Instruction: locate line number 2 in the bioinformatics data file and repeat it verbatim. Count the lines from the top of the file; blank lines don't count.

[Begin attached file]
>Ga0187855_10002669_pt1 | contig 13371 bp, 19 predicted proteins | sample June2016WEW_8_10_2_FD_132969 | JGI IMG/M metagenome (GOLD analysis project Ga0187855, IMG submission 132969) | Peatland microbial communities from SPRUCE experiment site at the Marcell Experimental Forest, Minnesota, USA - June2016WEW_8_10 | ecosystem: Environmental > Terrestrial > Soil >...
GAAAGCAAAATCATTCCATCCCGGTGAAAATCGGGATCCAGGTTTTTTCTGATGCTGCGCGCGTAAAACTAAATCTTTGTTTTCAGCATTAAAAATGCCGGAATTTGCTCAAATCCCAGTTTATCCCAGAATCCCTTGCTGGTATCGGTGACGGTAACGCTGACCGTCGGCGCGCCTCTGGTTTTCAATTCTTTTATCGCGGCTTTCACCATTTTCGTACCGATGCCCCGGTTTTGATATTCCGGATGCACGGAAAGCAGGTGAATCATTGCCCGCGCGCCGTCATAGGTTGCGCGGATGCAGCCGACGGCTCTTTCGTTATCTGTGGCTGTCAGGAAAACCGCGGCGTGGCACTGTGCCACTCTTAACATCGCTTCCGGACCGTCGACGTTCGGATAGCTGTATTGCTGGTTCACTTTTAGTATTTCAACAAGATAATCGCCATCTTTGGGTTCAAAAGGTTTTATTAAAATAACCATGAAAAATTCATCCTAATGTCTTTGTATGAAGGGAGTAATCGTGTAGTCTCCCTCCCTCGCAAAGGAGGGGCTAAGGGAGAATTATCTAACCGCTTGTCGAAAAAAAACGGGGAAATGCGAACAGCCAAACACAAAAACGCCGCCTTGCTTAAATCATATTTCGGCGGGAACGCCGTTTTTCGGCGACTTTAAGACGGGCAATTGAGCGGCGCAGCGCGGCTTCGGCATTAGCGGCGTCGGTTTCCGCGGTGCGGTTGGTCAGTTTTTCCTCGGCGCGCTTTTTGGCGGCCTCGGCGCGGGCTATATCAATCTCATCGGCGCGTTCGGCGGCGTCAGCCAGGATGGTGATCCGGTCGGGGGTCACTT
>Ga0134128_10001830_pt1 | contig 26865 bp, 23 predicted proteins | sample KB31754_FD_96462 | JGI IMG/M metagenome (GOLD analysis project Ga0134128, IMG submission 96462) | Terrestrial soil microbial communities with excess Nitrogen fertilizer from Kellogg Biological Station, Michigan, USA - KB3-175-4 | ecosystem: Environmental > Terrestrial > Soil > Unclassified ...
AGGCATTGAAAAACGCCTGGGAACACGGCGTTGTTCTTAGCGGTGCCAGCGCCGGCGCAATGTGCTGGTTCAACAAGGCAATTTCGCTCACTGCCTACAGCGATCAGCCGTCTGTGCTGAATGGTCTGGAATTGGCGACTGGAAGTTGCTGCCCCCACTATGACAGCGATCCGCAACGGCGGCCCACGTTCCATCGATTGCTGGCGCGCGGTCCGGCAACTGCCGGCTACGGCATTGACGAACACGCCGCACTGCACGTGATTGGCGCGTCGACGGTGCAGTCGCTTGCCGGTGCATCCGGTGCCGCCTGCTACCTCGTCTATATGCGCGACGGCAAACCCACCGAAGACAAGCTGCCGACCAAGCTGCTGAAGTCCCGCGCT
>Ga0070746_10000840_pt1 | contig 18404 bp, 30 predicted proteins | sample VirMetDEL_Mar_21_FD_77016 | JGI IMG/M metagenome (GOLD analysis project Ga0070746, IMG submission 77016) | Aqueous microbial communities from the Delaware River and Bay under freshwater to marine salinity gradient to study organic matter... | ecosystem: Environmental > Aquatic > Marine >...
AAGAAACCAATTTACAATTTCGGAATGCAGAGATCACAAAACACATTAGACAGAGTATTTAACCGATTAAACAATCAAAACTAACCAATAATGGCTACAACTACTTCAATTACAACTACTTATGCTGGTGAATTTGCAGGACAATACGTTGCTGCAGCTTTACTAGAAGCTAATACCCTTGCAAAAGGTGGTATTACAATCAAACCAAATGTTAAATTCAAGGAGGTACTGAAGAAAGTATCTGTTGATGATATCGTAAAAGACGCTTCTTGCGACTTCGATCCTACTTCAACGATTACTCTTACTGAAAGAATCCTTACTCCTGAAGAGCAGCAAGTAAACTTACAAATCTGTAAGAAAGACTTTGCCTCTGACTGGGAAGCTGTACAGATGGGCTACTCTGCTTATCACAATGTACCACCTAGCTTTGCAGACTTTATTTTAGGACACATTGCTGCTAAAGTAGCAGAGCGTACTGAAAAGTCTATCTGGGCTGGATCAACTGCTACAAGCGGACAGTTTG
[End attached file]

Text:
GAAAGCAAAATCATTCCATCCCGGTGAAAATCGGGATCCAGGTTTTTTCTGATGCTGCGCGCGTAAAACTAAATCTTTGTTTTCAGCATTAAAAATGCCGGAATTTGCTCAAATCCCAGTTTATCCCAGAATCCCTTGCTGGTATCGGTGACGGTAACGCTGACCGTCGGCGCGCCTCTGGTTTTCAATTCTTTTATCGCGGCTTTCACCATTTTCGTACCGATGCCCCGGTTTTGATATTCCGGATGCACGGAAAGCAGGTGAATCATTGCCCGCGCGCCGTCATAGGTTGCGCGGATGCAGCCGACGGCTCTTTCGTTATCTGTGGCTGTCAGGAAAACCGCGGCGTGGCACTGTGCCACTCTTAACATCGCTTCCGGACCGTCGACGTTCGGATAGCTGTATTGCTGGTTCACTTTTAGTATTTCAACAAGATAATCGCCATCTTTGGGTTCAAAAGGTTTTATTAAAATAACCATGAAAAATTCATCCTAATGTCTTTGTATGAAGGGAGTAATCGTGTAGTCTCCCTCCCTCGCAAAGGAGGGGCTAAGGGAGAATTATCTAACCGCTTGTCGAAAAAAAACGGGGAAATGCGAACAGCCAAACACAAAAACGCCGCCTTGCTTAAATCATATTTCGGCGGGAACGCCGTTTTTCGGCGACTTTAAGACGGGCAATTGAGCGGCGCAGCGCGGCTTCGGCATTAGCGGCGTCGGTTTCCGCGGTGCGGTTGGTCAGTTTTTCCTCGGCGCGCTTTTTGGCGGCCTCGGCGCGGGCTATATCAATCTCATCGGCGCGTTCGGCGGCGTCAGCCAGGATGGTGATCCGGTCGGGGGTCACTT